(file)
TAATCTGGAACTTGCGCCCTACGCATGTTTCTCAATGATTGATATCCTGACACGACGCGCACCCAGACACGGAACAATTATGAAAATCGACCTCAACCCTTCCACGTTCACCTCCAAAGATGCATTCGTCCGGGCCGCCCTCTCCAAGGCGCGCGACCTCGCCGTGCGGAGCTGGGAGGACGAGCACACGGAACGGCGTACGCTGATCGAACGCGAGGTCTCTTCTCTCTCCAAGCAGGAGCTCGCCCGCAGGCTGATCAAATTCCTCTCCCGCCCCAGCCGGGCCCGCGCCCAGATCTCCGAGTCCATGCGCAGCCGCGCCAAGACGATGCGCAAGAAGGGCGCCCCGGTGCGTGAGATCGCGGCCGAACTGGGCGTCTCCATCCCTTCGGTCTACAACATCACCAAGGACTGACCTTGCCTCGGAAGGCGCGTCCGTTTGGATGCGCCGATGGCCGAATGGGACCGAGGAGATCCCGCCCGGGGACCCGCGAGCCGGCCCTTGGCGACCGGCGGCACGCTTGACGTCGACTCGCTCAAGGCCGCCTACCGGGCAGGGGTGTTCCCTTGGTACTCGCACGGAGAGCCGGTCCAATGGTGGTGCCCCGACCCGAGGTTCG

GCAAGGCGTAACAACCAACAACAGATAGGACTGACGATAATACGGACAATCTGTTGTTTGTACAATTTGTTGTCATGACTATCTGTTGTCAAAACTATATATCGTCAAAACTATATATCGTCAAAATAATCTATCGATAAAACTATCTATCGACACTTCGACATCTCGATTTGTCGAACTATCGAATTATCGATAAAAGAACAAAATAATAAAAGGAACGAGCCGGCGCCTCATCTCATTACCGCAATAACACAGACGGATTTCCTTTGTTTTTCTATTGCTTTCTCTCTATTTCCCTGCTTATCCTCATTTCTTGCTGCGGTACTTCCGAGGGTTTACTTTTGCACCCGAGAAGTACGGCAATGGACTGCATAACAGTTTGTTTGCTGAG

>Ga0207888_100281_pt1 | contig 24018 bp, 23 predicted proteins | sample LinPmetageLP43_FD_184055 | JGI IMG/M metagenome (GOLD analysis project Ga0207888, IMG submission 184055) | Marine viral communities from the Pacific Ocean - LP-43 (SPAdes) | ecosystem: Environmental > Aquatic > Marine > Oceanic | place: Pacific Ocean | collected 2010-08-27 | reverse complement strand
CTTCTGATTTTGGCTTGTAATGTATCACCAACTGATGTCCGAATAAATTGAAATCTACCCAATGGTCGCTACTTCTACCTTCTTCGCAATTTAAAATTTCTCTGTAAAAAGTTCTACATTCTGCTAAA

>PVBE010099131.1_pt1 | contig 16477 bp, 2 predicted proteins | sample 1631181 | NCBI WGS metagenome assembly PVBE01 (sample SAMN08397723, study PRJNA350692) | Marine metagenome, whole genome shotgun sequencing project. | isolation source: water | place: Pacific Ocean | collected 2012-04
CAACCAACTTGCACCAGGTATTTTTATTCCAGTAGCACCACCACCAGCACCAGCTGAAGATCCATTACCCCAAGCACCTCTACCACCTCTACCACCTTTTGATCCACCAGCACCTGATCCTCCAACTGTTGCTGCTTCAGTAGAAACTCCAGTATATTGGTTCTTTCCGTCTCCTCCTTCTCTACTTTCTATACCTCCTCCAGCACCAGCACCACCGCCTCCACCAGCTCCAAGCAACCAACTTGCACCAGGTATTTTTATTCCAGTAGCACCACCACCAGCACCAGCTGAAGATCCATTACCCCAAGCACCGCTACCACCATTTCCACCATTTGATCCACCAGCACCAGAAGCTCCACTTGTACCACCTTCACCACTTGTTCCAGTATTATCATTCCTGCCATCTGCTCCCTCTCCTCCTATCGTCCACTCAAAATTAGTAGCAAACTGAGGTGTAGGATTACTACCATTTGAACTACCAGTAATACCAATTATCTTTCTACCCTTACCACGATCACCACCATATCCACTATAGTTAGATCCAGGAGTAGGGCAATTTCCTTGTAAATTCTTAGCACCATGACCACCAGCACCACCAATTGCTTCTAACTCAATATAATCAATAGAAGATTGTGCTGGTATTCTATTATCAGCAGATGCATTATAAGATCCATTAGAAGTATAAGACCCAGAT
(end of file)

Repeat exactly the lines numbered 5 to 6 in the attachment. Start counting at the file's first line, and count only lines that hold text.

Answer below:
>PVBE010099131.1_pt1 | contig 16477 bp, 2 predicted proteins | sample 1631181 | NCBI WGS metagenome assembly PVBE01 (sample SAMN08397723, study PRJNA350692) | Marine metagenome, whole genome shotgun sequencing project. | isolation source: water | place: Pacific Ocean | collected 2012-04
CAACCAACTTGCACCAGGTATTTTTATTCCAGTAGCACCACCACCAGCACCAGCTGAAGATCCATTACCCCAAGCACCTCTACCACCTCTACCACCTTTTGATCCACCAGCACCTGATCCTCCAACTGTTGCTGCTTCAGTAGAAACTCCAGTATATTGGTTCTTTCCGTCTCCTCCTTCTCTACTTTCTATACCTCCTCCAGCACCAGCACCACCGCCTCCACCAGCTCCAAGCAACCAACTTGCACCAGGTATTTTTATTCCAGTAGCACCACCACCAGCACCAGCTGAAGATCCATTACCCCAAGCACCGCTACCACCATTTCCACCATTTGATCCACCAGCACCAGAAGCTCCACTTGTACCACCTTCACCACTTGTTCCAGTATTATCATTCCTGCCATCTGCTCCCTCTCCTCCTATCGTCCACTCAAAATTAGTAGCAAACTGAGGTGTAGGATTACTACCATTTGAACTACCAGTAATACCAATTATCTTTCTACCCTTACCACGATCACCACCATATCCACTATAGTTAGATCCAGGAGTAGGGCAATTTCCTTGTAAATTCTTAGCACCATGACCACCAGCACCACCAATTGCTTCTAACTCAATATAATCAATAGAAGATTGTGCTGGTATTCTATTATCAGCAGATGCATTATAAGATCCATTAGAAGTATAAGACCCAGAT